We can end our region’s reliance on fossil fuels.
A previous version of this blog was published in August, 2017 With the federal government stymied over any meaningful climate legislation, it’s up to the states to take the lead on curbing carbon pollution. Here in New England, such leadership is nothing new. Five New England states have climate laws in the books, mandating cuts… Continue reading Carbon Pricing 101
Biden’s flurry of executive orders addressing climate change, conservation, and environmental justice has us optimistic. Now we must ensure his administration follows through and turns these orders into meaningful and actionable policy.
Cities with aggressive climate standards are running into roadblocks. Achieving these goals will require strong building energy codes and ending the use of fossil fuels in buildings and homes. We’re starting to see that neither the natural gas utilities nor the real estate industry will sit by quietly as cities and states enforce stronger building codes and ban natural gas infrastructure in new construction.
UPDATE: Vermont is once again caught in the midst of a blinding heatwave. Our state has never been this hot for this long in June – and it’s not letting up. From Maine to the Arctic Circle and around the globe, regions that typically don’t experience this type of heat are breaking temperature records. Like… Continue reading UPDATE: Dangerous Heat Waves Demand Immediate Climate Action
UPDATE: In the midst of a global pandemic, the Trump administration has taken the final steps to roll-back Obama-era rules that clean up our air and lower the carbon pollution from cars and trucks – often hailed as the federal government’s most important effort to tackle the climate crisis.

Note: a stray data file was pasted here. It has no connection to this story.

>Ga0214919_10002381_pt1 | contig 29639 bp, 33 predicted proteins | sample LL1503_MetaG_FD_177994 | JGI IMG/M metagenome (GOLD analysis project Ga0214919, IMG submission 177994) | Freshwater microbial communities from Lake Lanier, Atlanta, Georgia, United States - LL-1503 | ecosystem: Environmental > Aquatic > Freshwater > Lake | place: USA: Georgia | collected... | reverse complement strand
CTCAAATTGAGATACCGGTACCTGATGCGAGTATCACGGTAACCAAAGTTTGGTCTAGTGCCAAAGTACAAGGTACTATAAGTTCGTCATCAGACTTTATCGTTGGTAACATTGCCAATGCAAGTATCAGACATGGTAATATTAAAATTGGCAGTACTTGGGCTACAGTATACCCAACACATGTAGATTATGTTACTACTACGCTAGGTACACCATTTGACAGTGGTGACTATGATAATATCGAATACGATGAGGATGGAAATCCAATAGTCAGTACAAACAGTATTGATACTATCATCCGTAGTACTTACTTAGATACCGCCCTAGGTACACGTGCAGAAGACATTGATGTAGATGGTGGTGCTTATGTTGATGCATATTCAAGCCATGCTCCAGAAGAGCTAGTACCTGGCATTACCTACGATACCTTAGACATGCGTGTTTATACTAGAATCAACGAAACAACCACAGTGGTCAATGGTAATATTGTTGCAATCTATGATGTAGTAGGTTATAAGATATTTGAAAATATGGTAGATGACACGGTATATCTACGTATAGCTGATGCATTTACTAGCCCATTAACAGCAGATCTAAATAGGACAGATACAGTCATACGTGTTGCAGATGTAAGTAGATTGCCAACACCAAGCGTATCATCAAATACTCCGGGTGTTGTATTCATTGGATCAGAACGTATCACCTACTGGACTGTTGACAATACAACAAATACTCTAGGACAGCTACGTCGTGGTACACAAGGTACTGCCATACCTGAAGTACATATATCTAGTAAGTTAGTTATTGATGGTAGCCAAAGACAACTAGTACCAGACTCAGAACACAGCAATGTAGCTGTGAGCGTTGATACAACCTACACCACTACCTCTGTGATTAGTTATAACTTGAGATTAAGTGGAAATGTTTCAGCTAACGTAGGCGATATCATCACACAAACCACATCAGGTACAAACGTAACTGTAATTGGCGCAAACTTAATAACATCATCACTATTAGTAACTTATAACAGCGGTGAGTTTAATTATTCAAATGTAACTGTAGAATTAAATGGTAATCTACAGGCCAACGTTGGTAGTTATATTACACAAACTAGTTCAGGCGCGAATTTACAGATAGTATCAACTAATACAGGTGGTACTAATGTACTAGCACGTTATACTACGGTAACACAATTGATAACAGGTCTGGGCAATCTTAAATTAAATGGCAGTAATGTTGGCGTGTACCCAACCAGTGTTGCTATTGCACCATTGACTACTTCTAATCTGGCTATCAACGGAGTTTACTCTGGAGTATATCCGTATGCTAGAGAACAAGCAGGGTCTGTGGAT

For centuries, Atlantic cod has been essential to New England’s identity. Yet today, you can rarely find locally caught cod in a grocery store or on a menu – because it has been fished to the brink of disaster. Here’s what it’s going to take to save New England’s founding fish.
We’re turning paper pledges into meaningful climate action.
“Combatting the climate crisis is going to take everything we’ve got, and this legislation is a huge step forward,” said Alyssa Rayman-Read, Vice President and Director of CLF Massachusetts. “Getting to net-zero emissions by 2050 is an absolute necessity to protect our communities and our health. But we must hold our leaders accountable to make sure Massachusetts hits the ambitious goals laid out in the bills. We won’t be given another chance to get this right.”
“This state agreement moves us toward much-needed regional collaboration to confront the climate crisis,” said Amy Laura Cahn, Director of CLF’s Healthy Communities and Environmental Justice program. “Urgent and bold action is necessary to tackle the scourge of carbon emissions and jumpstart clean transportation options for New Englanders. We also need more immediate solutions that improve air quality for residents in pollution hotspots.”